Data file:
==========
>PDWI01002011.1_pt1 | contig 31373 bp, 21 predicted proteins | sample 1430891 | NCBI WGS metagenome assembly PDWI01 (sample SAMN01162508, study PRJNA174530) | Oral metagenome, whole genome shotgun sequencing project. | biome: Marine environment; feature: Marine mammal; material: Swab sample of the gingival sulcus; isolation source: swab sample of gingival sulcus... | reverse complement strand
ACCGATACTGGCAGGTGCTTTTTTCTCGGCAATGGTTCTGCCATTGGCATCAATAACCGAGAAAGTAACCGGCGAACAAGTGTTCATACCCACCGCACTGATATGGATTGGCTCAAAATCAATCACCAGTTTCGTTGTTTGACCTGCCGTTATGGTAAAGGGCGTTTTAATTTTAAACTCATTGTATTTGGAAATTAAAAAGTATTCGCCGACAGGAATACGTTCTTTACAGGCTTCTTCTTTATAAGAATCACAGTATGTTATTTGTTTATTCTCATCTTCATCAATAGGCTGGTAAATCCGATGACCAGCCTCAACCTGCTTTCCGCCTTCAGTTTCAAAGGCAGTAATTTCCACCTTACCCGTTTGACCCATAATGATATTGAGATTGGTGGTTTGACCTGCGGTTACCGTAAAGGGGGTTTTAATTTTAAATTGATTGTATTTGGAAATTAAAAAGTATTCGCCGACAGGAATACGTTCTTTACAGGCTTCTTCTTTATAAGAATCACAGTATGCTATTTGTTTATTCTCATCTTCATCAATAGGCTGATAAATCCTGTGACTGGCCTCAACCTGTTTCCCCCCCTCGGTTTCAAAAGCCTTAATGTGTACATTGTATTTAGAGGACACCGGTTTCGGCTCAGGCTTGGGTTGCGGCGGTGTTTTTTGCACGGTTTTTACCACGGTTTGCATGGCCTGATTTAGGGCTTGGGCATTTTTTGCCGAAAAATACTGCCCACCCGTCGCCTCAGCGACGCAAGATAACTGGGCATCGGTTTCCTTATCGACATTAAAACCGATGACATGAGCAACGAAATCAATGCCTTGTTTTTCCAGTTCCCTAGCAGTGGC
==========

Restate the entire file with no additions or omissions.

>PDWI01002011.1_pt1 | contig 31373 bp, 21 predicted proteins | sample 1430891 | NCBI WGS metagenome assembly PDWI01 (sample SAMN01162508, study PRJNA174530) | Oral metagenome, whole genome shotgun sequencing project. | biome: Marine environment; feature: Marine mammal; material: Swab sample of the gingival sulcus; isolation source: swab sample of gingival sulcus... | reverse complement strand
ACCGATACTGGCAGGTGCTTTTTTCTCGGCAATGGTTCTGCCATTGGCATCAATAACCGAGAAAGTAACCGGCGAACAAGTGTTCATACCCACCGCACTGATATGGATTGGCTCAAAATCAATCACCAGTTTCGTTGTTTGACCTGCCGTTATGGTAAAGGGCGTTTTAATTTTAAACTCATTGTATTTGGAAATTAAAAAGTATTCGCCGACAGGAATACGTTCTTTACAGGCTTCTTCTTTATAAGAATCACAGTATGTTATTTGTTTATTCTCATCTTCATCAATAGGCTGGTAAATCCGATGACCAGCCTCAACCTGCTTTCCGCCTTCAGTTTCAAAGGCAGTAATTTCCACCTTACCCGTTTGACCCATAATGATATTGAGATTGGTGGTTTGACCTGCGGTTACCGTAAAGGGGGTTTTAATTTTAAATTGATTGTATTTGGAAATTAAAAAGTATTCGCCGACAGGAATACGTTCTTTACAGGCTTCTTCTTTATAAGAATCACAGTATGCTATTTGTTTATTCTCATCTTCATCAATAGGCTGATAAATCCTGTGACTGGCCTCAACCTGTTTCCCCCCCTCGGTTTCAAAAGCCTTAATGTGTACATTGTATTTAGAGGACACCGGTTTCGGCTCAGGCTTGGGTTGCGGCGGTGTTTTTTGCACGGTTTTTACCACGGTTTGCATGGCCTGATTTAGGGCTTGGGCATTTTTTGCCGAAAAATACTGCCCACCCGTCGCCTCAGCGACGCAAGATAACTGGGCATCGGTTTCCTTATCGACATTAAAACCGATGACATGAGCAACGAAATCAATGCCTTGTTTTTCCAGTTCCCTAGCAGTGGC